How to Follow the Stock Market
Informed investors stay on top of things, and they follow the stock market. This can be done on three levels without much effort. Your source of info can be a financial news network, the financial section of a major newspaper and/or a financial web site.
To get the big picture, you’ll need to keep up to date on the stock market in general. To be well informed you should also keep tabs on various market sectors, segments and industry groups. If you buy, hold and sell individual stocks, you’ll want to follow specific stocks as well.
You get a handle on the stock market in general by following the 3 major market indicators or indexes: The Dow Jones Industrial Average (sometimes just called the DOW), the S&P 500 Index, and the NASDAQ Composite Index (the NASDAQ).
The DOW is the oldest and still best known of the three. Only 30 stocks are represented here and these are major household names for the most part, like American Express, General Electric and Wal-Mart. If the Dow moves from 10,000 to 10,100, for example, it is up 100 points, 1%. In common language, the market was up 1%.
Big investors follow the S&P 500, which tracks 500 major U.S. stocks and is often used as a benchmark for performance. If you beat the S&P 500, you beat the market. These 500 stocks make up well over half the value of the total U.S. stock market where more than 5000 stocks trade nationally.
The NASDAQ tracks all stocks that trade on that (very large and busy) stock exchange. It is often considered a barometer for how growth and high-tech stocks in general are doing.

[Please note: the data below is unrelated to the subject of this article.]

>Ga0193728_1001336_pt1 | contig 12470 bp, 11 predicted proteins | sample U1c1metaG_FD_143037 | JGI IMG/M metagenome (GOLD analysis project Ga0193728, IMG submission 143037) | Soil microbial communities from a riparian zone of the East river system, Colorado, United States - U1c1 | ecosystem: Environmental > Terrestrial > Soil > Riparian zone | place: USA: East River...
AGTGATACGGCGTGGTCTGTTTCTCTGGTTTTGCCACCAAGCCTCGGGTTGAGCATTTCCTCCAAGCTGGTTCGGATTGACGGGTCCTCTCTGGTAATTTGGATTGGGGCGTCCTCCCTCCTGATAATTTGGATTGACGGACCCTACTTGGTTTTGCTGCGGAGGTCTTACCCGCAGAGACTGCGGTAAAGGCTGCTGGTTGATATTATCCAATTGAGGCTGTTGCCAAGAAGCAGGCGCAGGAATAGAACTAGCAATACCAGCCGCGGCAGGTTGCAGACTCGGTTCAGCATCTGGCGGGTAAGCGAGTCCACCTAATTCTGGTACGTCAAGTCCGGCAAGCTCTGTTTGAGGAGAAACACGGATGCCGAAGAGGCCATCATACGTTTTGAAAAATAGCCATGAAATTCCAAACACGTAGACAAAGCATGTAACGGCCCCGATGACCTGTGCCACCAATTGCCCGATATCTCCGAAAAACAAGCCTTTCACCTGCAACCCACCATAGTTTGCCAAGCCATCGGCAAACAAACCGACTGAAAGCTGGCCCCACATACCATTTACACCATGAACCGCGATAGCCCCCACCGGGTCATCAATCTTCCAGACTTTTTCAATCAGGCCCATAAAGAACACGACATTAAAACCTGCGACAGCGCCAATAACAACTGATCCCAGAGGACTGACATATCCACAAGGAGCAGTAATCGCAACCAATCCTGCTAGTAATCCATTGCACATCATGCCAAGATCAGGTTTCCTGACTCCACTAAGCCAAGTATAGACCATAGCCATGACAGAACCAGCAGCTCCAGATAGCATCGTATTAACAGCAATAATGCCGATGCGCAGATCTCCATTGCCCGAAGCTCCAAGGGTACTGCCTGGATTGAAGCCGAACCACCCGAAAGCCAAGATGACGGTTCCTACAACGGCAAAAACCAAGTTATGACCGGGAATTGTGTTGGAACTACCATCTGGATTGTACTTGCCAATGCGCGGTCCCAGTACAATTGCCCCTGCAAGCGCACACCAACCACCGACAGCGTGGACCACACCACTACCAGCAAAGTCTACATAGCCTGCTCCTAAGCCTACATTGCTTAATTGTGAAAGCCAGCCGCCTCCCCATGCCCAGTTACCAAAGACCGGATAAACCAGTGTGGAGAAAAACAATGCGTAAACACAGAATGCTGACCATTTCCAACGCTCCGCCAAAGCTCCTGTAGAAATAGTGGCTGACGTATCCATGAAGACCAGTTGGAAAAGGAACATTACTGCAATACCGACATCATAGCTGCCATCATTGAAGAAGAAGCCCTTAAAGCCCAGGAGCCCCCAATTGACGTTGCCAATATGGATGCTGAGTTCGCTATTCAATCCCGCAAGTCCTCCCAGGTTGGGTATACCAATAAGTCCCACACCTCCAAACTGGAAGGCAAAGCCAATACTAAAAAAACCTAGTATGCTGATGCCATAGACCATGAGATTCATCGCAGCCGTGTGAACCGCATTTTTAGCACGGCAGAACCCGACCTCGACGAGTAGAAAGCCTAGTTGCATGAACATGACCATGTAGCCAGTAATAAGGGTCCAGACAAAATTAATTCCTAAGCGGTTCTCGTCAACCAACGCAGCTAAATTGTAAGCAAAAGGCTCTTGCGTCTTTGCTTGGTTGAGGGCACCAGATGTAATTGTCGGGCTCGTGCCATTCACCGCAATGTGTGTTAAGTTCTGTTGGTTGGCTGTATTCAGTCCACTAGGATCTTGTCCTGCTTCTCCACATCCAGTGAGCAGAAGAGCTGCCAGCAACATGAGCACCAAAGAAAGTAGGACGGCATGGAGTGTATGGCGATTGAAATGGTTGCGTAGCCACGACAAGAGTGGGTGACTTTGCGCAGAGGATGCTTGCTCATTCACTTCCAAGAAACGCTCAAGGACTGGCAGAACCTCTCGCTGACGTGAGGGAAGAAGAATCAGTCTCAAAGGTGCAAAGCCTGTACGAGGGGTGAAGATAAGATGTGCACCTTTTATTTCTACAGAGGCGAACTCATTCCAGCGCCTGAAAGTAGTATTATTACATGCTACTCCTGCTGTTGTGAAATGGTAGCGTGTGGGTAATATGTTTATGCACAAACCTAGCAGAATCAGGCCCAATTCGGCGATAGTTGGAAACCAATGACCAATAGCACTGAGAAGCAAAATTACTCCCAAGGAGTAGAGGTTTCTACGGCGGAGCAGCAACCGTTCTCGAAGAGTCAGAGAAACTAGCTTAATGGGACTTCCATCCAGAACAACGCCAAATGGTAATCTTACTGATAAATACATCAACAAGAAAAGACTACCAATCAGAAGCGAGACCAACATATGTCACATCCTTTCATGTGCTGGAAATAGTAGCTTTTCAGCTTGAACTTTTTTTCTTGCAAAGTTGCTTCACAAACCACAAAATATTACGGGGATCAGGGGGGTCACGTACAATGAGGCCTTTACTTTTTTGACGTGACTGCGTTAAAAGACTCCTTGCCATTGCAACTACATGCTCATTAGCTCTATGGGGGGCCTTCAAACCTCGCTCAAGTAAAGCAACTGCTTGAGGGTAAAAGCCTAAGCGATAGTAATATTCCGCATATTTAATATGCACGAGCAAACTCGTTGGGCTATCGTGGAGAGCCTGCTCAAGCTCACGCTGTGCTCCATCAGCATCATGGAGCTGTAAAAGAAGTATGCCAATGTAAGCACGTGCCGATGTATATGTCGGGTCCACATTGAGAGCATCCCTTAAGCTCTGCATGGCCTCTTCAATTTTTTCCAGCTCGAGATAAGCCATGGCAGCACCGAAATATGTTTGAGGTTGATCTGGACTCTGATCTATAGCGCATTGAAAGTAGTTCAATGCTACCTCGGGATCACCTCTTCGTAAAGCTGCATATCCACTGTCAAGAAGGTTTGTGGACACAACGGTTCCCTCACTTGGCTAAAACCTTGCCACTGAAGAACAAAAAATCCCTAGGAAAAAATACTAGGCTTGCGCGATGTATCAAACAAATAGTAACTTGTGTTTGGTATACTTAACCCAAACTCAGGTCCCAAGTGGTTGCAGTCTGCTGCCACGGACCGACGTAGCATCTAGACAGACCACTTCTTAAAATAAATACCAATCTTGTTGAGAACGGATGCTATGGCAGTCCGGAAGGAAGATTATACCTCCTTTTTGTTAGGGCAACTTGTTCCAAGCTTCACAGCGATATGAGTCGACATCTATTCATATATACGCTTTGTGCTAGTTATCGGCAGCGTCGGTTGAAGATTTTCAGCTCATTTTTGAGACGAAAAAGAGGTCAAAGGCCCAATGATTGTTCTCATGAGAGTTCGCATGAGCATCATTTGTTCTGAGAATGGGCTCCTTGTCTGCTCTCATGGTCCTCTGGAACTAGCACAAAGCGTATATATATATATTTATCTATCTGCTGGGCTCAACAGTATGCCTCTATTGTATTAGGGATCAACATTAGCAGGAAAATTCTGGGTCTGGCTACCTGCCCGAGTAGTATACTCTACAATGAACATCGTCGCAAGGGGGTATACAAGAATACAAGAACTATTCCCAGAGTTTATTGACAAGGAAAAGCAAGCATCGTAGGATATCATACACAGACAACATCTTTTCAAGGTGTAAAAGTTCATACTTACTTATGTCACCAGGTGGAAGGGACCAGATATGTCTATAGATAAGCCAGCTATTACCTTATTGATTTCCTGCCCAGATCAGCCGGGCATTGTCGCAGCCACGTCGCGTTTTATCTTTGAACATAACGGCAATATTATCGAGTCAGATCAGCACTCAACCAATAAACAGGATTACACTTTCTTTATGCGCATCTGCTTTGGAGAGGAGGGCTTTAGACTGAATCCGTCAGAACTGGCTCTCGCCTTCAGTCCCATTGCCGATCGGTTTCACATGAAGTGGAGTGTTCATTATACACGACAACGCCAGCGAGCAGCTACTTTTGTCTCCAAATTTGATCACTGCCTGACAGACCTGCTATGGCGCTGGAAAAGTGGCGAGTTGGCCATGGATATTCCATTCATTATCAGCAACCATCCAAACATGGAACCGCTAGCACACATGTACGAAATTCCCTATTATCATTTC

On a good day all three of these market indexes should be up. When the stock market has a bad day, all three will likely be down significantly.
Stocks are commonly divided into segments or sectors, which can go in and out of favor with investors as market trends change. Experienced investors pay close attention to these market segments, and so should you. Lipper indexes and fund indexes give you a handle on past performance for selected industries, small-cap vs. mid-cap vs. large-cap stocks, growth stocks vs. value stocks.
If you manage your own portfolio of stocks you will need to follow individual stocks as well. For mutual fund investors this is not necessary.
You are uninformed as an investor if you do not follow the stock market and the sub-sectors in it. In determining how to invest, when and where … first you need to know the investment landscape.
Stocks are a major asset class, and the primary growth engine of a well-managed investment portfolio. Even when the stock market in general is on a downward trend, some stock sectors, segments or groups buck the trend and show relative strength. You won’t spot these opportunities unless you follow the market.
Once you establish your own simple routine, you can stay on top of things with just a few minutes of effort each week. This is a major part of the puzzle of leaning how to invest successfully. How can you make sound investment decisions if you don’t know what’s going on in the market?
A retired financial planner, James Leitz has an MBA (finance) and 35 years of investing experience. For 20 years he advised individual investors, working directly with them helping them to reach their financial goals.